If you take a touch of Agatha Christie, spice it up with the tang of Quentin Tarantino, stir the concotion to give a twist Machiavelli would have approved, add a pinch of guilt, a more than heavy hint of gruesome, mixed all in a sexy wrapping and you have a rough idea of the twists and turns taken in this ‘high-style meets downmarket’ drama set in modern New York and brought to The Queen’s.
You should be. The Queen’s Theatre in Hornchurch has done it again. If ever you needed proof that a resident repertory company can serve up entertainment to make sure that missing the telly is a pleasure, then Director Simon Jessop and cut to the chase company has just provided it with Deadly Murder.
As for the cast, this is a two act three-hander with big-name Lucy Benjamin as Camille, a feisty ‘no better than she should be’ celebrity jewellery designer.
Lucy you may know from her five years of playing Lisa Fowler in Eastenders among her many TV and theatre credits. But forget all traces of Lunnun, she was wonderfully believable as a sassy, oversexed, past her prime, mercenary little madam who though all the evening in her scanties, faced by murder most foul, managed to defy expectation. And make us jump.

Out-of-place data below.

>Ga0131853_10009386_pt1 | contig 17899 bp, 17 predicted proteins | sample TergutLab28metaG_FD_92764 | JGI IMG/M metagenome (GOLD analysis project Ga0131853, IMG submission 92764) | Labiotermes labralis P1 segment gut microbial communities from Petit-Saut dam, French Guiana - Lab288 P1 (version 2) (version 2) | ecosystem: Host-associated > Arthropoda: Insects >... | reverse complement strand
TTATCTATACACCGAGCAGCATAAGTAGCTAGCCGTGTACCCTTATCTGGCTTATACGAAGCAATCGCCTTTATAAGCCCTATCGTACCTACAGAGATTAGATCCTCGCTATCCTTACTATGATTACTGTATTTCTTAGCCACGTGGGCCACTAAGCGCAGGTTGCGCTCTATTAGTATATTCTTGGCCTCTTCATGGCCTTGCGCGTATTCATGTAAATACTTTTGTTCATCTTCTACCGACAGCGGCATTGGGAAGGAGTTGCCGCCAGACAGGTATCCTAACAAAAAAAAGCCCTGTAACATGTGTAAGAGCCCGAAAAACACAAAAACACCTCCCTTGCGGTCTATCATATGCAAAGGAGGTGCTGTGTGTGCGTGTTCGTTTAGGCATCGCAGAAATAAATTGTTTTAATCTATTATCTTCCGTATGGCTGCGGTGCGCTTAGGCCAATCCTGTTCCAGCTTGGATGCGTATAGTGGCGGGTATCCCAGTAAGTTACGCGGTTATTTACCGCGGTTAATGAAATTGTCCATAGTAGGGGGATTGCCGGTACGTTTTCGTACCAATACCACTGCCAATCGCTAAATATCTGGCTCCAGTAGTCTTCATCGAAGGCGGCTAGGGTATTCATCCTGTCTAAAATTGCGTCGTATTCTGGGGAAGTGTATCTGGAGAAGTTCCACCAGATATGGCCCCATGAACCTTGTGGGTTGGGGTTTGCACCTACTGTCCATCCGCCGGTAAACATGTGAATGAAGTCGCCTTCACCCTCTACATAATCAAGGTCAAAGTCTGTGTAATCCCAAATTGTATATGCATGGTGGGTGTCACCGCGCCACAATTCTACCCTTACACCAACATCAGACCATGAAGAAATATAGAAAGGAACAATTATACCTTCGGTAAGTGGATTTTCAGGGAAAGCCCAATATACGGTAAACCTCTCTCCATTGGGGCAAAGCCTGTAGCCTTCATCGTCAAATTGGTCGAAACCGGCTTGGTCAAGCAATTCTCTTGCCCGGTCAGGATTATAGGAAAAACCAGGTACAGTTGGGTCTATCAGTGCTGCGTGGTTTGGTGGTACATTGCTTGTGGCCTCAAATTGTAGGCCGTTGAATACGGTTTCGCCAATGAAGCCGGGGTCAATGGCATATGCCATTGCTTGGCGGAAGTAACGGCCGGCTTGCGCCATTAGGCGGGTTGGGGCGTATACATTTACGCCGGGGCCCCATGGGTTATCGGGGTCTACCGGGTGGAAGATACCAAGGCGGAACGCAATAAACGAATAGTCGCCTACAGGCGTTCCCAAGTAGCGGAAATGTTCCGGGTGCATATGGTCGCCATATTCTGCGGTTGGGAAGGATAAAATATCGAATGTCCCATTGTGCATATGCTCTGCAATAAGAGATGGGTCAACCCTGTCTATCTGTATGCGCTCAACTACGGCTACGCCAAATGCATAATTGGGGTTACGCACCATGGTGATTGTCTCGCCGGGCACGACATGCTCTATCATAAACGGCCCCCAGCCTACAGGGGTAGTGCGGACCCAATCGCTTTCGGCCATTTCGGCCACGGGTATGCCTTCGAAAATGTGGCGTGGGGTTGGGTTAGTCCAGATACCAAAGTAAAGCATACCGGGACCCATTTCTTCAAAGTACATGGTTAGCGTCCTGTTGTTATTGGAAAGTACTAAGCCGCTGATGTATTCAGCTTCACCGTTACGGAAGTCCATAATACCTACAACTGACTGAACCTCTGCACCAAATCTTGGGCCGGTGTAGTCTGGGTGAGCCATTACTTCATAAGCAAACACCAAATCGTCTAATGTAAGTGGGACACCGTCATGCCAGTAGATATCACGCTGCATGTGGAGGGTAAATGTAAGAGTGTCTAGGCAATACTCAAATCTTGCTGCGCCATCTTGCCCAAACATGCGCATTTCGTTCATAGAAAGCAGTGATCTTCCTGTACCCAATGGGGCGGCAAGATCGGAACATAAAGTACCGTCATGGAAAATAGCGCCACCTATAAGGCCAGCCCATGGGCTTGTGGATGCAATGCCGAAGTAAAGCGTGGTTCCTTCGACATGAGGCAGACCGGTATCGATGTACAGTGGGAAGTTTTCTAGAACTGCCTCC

Tom Cornish makes his Queen’s debut as Billy, a rôle demanding plenty of front, or perhaps it is better expressed as needing bottom. If I tell you more it will spoil the moment. A devious, scheming, manipulative presence, he shocks, amuses and surprises in turn. Big Apple chutzpah
Sam Pay’s surprisingly sensitive seeming Ted brought violence, vulnerability and horror both implied and imposed. Sam is a regular Queen’s actor, being a member of cut to the chase. And so believable when taking control as the Security man.
The dénouement, thank goodness, did not involve simple explanation and a neat unravelling that would set all straight and all would live happily ever after. That would have destroyed the underlying theme.
Oh yes, watch the fish tank: it has a happy knack of signalling the gory bit. Just another bit of Queen’s magic. Like the costumes — just right and never overdone.
The play was written by Brooklyn based David Foley. It shows. The dialogue is sharp and authentic. It was first performed on June 14th 2007 as If/Then for the International Mystery Writers’ Festival in Owensboro, Kentucky. Director Simon Jessop chose it for the spring slot at the Queen’s Theatre in Hornchurch as a play that should intrigue, attract and delight audiences. I think he made both an excellent choice and excellent job of it.
Should you go? Should the Pope be based in Rome? Should the sun rise in the East?
Just one cautionary note: this is intended for adult audiences as it contains some strong language and sexual references. Mind you, you probably hear worse walking through town any day!
Box Office 01708 443333. Deadly Murder runs from 30th January to 21st February
Hear Ros Connors’ review from Gateway 97.8 as broadcast on Dave Webster’s Breakfast Time on Feb 2nd.